The following censorship instructions, issued to the media by central government authorities, have been leaked and distributed online.
Central Propaganda Department: No media, official Weibo accounts, or individual Weibo accounts are to republish or comment on the Southern Weekly incident. Do not share the Global Times opinion piece or the incendiary Dragon TV program about the New Year’s greeting. Henceforth, it is forbidden to republish reports on the aforementioned incident. (January 4, 2013)
A segment from the Dragon TV program is available here [zh].
The Nanjing University School of Journalism and Communication issued this statement of support for Southern Weekly:
Statement Concerning the Southern Weekly Tempest:
Through Weibo, we have learned that those in charge of the Guangdong Propaganda Department altered the Southern Weekly’s New Year message without authorization, and have indirect confirmation of this information from the great number of deleted posts and even greater number of netizens taking a stand against this. As an institution of media and communications which is full of hope for China’s future and which accumulates positive energy through education and hard work, we not only transmit professional knowledge, but moreover devote ourselves to the common pursuits of independent thought, the spirit of freedom, and the strengthening of moral character. We strongly condemn the trampling of journalism’s basic role and the backward actions which violate humankind’s healthy development. We ask the Guangdong authorities who are involved in this debacle to issue an explanation and an apology to the public.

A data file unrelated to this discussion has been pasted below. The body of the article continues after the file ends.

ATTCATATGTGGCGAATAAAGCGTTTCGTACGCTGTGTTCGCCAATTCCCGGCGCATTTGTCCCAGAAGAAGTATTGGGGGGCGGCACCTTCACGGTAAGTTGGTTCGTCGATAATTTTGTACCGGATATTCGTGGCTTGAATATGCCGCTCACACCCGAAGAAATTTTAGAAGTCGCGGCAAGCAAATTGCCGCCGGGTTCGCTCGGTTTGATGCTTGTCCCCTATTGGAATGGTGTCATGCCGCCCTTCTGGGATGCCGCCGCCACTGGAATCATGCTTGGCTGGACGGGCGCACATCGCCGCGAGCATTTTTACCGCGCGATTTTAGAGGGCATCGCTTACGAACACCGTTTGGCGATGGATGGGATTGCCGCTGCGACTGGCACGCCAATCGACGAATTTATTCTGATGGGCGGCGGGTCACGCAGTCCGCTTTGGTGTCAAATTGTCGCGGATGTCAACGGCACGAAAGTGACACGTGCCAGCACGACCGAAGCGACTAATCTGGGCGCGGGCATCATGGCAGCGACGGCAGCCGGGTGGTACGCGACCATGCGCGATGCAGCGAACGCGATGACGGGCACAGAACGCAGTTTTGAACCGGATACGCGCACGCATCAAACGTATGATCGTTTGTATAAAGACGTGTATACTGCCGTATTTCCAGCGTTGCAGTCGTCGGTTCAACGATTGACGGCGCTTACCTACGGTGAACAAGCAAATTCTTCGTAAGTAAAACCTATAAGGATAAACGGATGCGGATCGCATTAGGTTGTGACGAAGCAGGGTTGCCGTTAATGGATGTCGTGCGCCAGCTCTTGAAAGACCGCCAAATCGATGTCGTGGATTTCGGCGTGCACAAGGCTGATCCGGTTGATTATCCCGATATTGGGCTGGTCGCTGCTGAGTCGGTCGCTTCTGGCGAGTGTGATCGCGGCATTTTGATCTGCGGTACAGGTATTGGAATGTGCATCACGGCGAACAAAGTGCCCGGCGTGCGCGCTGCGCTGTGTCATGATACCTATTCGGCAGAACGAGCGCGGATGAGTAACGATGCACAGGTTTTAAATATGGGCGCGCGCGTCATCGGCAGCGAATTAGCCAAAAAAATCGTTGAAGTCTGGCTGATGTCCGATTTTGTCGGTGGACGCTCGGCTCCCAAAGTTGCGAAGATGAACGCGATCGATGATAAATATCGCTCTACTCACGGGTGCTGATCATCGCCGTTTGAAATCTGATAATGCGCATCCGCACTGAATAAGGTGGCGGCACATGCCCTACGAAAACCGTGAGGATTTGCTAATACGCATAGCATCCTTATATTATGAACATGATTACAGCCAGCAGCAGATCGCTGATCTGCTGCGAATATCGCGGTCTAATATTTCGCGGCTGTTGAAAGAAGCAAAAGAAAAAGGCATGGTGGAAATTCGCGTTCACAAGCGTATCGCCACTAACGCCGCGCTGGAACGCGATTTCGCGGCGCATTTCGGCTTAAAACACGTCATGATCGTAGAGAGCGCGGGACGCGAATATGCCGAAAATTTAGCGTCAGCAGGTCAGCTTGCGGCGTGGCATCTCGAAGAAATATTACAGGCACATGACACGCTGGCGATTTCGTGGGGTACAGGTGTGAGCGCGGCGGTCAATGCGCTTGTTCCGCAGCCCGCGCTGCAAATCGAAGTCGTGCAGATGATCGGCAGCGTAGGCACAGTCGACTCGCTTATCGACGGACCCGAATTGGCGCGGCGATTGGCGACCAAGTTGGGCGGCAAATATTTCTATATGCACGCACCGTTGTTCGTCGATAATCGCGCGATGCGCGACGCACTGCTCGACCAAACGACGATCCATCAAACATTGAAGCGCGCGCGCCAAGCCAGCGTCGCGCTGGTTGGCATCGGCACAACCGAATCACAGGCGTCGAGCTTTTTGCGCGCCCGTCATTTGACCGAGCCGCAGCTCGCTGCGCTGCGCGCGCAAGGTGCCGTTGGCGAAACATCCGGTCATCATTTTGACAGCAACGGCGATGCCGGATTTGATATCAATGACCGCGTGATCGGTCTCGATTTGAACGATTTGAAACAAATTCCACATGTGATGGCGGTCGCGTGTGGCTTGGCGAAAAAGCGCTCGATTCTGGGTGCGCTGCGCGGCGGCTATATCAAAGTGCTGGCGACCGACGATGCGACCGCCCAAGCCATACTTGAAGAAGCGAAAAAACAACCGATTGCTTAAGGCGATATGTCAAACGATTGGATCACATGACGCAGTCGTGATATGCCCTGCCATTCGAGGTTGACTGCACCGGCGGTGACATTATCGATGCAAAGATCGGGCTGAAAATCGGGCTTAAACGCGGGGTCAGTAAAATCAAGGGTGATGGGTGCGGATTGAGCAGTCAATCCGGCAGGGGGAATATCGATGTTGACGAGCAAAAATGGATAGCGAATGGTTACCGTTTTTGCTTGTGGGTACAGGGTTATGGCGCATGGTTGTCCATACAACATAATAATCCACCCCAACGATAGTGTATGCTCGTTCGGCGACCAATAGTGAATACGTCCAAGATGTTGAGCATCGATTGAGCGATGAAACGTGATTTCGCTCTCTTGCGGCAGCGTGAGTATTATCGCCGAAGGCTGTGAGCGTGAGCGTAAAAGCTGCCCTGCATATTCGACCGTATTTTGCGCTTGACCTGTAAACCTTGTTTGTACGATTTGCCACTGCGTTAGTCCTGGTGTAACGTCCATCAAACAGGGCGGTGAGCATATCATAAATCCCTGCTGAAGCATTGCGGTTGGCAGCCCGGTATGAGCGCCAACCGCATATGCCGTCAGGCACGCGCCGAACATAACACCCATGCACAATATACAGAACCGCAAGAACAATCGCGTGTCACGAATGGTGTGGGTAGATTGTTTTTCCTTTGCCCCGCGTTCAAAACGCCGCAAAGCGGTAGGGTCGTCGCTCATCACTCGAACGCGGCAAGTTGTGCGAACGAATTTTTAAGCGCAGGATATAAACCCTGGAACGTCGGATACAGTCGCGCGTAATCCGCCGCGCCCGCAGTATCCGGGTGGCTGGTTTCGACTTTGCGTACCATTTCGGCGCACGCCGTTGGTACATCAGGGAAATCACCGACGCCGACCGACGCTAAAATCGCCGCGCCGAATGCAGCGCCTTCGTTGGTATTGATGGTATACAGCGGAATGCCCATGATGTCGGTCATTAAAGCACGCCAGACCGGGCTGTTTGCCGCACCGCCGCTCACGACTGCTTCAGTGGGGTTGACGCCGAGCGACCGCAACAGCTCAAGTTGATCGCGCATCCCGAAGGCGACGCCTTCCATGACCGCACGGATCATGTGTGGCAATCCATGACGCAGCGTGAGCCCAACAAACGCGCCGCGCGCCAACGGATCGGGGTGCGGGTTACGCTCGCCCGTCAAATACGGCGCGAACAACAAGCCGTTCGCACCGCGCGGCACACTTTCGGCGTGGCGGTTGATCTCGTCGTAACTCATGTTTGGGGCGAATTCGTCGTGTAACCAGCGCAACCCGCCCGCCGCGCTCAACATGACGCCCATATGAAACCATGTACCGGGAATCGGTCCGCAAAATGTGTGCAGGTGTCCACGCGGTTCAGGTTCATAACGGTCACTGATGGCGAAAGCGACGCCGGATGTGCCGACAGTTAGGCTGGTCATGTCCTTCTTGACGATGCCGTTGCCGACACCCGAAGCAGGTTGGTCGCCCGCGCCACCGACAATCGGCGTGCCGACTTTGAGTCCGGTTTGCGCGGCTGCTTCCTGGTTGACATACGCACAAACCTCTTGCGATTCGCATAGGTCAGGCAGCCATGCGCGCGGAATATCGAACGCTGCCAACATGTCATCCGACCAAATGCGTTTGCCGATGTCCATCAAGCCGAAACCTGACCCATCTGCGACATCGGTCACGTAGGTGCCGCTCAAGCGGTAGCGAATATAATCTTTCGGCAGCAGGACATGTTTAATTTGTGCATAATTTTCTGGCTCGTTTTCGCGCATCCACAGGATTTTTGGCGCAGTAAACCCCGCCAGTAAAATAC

Nanjing University School of Journalism and Communication
Chinese journalists and bloggers often refer to these instructions as “Directives from the Ministry of Truth.” CDT has collected the selections we translate here from a variety of sources and has checked them against official Chinese media reports to confirm their implementation.
Since directives are sometimes communicated orally to journalists and editors, who then leak them online, the wording published here may not be exact. The original publication date on CDT Chinese is noted after the directives; the date given may indicate when the directive was leaked, rather than when it was issued. CDT does its utmost to verify dates and wording, but also takes precautions to protect the source.